We walk the short distance to Armani/Silos, the stark, 1950s, concrete, hangar-like exhibition space, where rows of unfeasibly handsome waiters proffer cocktails, champagne and trays of meticulously arranged Armani-branded chocolate cubes. As if jewellery and pre-fall were not enough, Armani is also opening an exhibition of more than 800 accessories today, titled Accents of Style, where brightly coloured, glitter- encrusted bags and shoes glisten like jewels against the grey walls. All are displayed without dates to remind visitors of the timeless nature of Mr Armani’s design ethos. I take it all in while sipping on my negroni.

We cross the road to the Armani/Teatro, where the pre-fall show will take place. Light bulbs pop as Eva Herzegovina arrives in a sharp-shouldered jacket covered in gunmetal bugle beads. The inner courtyard of the Tadao Ando-designed space is all concrete pillars and still pools of water. The show space inside is darkened, the catwalk lacquered black, lit by a large neon reproduction of Mr Armani’s signature. I am confident that I will have a great view: Ando has talked about Mr Armani checking the sightline from each of the 558 seats; he does not sound like a hands-off client.

Pre-fall is the most Armani-ish Giorgio Armani collection I’ve seen for a while. There are cream double-breasted jackets and smart oatmeal trouser suits. There are red satin skirts paired with neat black jackets. But for the most part the palette is petrol on water, shimmering and darkly glamorous. The louche mood is intensified by the occasional beefcake-y male model walking down the catwalk with one hand in his lounge suit pocket. Afterwards I couldn’t help thinking that my life would be vastly improved by a pair of perfectly cut midnight blue velvet cocktail trousers.

It is from this point onwards that the cult of Giorgio Armani, the man, becomes apparent as the designer takes his bow – pristinely dressed in a navy blue double-breasted suit with white trainers – and is politely and extensively mobbed by well-heeled well-wishers. The toast of Milanese society is here, including the mayor, Giuseppe Sala. There is a polished, elegant vibe – the Armani superfan look tends towards a palette much like Armani’s own: copper-toned skin against white hair, swathed in navy blue velvet or tailoring.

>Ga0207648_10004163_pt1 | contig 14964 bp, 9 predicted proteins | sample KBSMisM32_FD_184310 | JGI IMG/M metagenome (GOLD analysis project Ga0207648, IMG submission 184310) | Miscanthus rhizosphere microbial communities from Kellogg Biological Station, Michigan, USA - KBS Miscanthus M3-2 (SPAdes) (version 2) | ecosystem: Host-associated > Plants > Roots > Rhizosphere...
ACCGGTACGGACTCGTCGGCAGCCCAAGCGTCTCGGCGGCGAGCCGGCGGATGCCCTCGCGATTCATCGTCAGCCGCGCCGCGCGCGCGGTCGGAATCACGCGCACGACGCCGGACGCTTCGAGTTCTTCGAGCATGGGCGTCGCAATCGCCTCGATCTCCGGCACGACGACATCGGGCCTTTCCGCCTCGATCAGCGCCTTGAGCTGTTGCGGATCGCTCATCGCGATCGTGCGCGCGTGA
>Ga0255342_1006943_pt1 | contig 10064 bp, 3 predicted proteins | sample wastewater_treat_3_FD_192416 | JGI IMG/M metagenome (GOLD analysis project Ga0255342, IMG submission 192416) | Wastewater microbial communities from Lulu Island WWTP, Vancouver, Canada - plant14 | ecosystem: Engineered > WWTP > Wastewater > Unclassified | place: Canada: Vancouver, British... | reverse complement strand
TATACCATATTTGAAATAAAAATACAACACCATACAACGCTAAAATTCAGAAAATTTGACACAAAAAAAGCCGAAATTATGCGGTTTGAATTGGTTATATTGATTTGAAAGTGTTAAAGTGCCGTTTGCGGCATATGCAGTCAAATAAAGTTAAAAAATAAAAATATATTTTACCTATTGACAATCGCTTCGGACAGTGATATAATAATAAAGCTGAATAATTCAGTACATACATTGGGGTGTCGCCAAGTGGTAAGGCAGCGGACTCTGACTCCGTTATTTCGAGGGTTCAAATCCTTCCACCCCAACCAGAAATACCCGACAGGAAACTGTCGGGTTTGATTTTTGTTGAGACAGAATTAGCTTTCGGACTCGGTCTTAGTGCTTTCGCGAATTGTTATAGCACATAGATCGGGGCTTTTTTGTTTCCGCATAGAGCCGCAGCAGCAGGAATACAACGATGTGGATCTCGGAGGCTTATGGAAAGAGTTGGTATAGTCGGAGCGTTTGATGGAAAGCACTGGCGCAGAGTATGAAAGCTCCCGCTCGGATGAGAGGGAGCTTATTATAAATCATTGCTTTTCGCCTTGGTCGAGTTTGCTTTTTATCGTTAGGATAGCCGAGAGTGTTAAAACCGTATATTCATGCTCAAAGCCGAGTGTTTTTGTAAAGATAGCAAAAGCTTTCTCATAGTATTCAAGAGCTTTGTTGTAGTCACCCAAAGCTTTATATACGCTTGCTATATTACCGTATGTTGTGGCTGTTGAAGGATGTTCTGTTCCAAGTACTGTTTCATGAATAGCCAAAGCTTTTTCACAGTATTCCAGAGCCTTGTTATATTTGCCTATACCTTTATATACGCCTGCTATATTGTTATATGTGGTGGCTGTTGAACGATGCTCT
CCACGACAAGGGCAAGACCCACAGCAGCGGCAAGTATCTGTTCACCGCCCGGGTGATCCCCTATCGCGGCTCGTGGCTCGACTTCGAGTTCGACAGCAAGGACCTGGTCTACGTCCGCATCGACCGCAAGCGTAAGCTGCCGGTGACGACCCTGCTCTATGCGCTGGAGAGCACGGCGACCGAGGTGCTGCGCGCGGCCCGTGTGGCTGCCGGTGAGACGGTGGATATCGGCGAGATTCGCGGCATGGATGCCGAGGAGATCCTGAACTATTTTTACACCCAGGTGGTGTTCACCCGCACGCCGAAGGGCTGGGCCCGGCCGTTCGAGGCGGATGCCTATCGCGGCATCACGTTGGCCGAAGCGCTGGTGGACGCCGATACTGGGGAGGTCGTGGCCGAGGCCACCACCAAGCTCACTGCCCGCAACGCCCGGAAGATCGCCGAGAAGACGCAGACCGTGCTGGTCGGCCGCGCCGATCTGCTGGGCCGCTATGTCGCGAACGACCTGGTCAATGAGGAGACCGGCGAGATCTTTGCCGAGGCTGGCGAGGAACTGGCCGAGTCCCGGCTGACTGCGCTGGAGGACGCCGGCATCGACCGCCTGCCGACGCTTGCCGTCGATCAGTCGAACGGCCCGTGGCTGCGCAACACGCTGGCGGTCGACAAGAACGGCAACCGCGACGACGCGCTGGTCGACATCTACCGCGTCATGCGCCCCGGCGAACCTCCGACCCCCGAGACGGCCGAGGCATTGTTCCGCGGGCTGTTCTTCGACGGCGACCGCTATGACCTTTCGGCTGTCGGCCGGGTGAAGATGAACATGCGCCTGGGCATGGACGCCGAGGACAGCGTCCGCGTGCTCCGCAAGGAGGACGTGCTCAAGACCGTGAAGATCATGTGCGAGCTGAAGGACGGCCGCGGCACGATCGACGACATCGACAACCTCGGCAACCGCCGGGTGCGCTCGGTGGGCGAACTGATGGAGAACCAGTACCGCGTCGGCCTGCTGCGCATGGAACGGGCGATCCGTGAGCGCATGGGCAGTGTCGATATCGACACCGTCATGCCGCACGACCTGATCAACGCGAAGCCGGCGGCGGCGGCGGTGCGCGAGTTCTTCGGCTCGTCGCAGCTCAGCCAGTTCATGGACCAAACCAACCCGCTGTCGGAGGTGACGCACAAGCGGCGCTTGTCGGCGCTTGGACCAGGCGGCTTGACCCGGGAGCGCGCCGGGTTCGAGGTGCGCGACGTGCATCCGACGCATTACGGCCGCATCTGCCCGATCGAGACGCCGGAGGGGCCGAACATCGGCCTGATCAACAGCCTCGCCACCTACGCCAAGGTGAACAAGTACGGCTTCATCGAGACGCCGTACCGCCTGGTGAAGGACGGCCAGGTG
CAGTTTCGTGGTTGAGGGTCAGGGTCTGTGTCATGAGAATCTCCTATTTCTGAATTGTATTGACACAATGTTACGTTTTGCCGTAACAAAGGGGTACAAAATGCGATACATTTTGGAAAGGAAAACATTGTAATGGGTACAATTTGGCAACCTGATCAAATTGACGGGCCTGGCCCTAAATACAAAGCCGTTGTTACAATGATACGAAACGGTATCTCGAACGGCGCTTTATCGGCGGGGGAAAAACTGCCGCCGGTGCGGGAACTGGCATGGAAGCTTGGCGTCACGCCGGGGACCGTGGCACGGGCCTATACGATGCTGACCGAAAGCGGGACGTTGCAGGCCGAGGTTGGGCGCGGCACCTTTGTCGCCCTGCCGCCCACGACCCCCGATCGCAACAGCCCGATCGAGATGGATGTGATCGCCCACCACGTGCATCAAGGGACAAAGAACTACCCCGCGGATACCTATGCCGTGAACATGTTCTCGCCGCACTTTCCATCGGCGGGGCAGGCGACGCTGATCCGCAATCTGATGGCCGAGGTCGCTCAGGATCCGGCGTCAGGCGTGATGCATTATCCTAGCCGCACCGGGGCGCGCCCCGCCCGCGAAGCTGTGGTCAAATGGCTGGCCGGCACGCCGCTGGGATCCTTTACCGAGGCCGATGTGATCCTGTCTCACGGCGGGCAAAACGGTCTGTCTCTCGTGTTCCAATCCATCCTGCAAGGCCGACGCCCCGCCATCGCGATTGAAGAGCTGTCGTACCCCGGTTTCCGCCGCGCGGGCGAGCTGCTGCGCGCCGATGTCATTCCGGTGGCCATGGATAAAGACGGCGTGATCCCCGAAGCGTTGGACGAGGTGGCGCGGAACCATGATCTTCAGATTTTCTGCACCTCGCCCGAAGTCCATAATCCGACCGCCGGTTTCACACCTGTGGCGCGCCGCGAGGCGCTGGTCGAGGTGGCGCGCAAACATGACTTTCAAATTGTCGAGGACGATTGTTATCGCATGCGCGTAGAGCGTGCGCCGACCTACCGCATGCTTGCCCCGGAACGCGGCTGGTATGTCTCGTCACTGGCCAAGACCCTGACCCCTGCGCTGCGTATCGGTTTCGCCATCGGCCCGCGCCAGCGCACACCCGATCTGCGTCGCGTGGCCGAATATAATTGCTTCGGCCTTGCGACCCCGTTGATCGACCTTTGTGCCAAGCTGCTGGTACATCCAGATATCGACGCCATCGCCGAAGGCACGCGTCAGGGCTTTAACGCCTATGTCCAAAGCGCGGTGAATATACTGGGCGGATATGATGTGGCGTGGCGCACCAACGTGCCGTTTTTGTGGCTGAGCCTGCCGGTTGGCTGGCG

After half an hour of handshakes and air kisses we head to dinner in an adjacent room, where round tables are set with white tablecloths and draped with yet more white orchids. Necks crane to see who Mr Armani is sitting with and whether he is eating. For the record, despite rumours that he does not dine in public, I see him nibble on some crispbread. His table mates are his niece Silvana Armani, head of design for womenswear, and Pantaleo Dell’Orco, known as Leo, his right-hand man in menswear.

Our table gets distracted from Armani-watch by the same crispbreads, which Jane declares “the tastiest carbohydrate spread ever”. Then a four-course dinner is served: shrimp cocktail followed by pumpkin ravioli and seared croaker fish. Dessert is quite something – a semi-sphere of glossy chocolate with an Armani logo embedded in it. Sara takes a picture of it and sends it to her mother.

Mr Armani stands to leave but is besieged again, and ends up shaking everyone’s hand, slowly working his way around all of the tables while his security detail waits. When he shakes mine, it feels like a papal blessing. After he leaves we drink up and head to his nightclub. It’s there that things get pleasingly rowdy.

The next morning I eat breakfast in the hotel restaurant, its meticulous, Japanese-influenced design contrasting with the equally beautiful view of Milanese rooftops: the creamy stone buildings, higgledy-piggledy russet roof tiles, chimneys billowing smoke, washing lines and satellite dishes. It’s a messy, chaotic beautiful world out there, and a meticulous, calm and equally gorgeous world inside here, too, where, for a day and a half, I lived the Armani life, smelling what Armani wanted me to smell, sleeping under sheets whose thread count he has specified, eating dishes signed off by the man himself, reassured and protected by his taste and attention to detail.

And then, in February 2020, I was back in Milan for the womenswear shows, and everything changed. Giorgio Armani’s AW20 collection was shown to an empty room; 11 nearby towns were in lockdown as fears about coronavirus mounted. By March 10 the whole of Italy was under house arrest. Mr Armani, the king of Milan, has donated €2 million to the fight against the virus; by the end of March his factories were producing medical overalls. Those 28 hours spent gliding from chic restaurant to stylish hotel, hand-shaking, air-kissing, surrounded by happy people and beautiful things, felt like a dream, even at the time. But now that I see how precarious it was, it feels like even more of a fantasy.

Photography by Jermaine Francis. Taken from Issue 65 of 10 Magazine – FAMILY, FOREVER, LOVE – available to purchase here.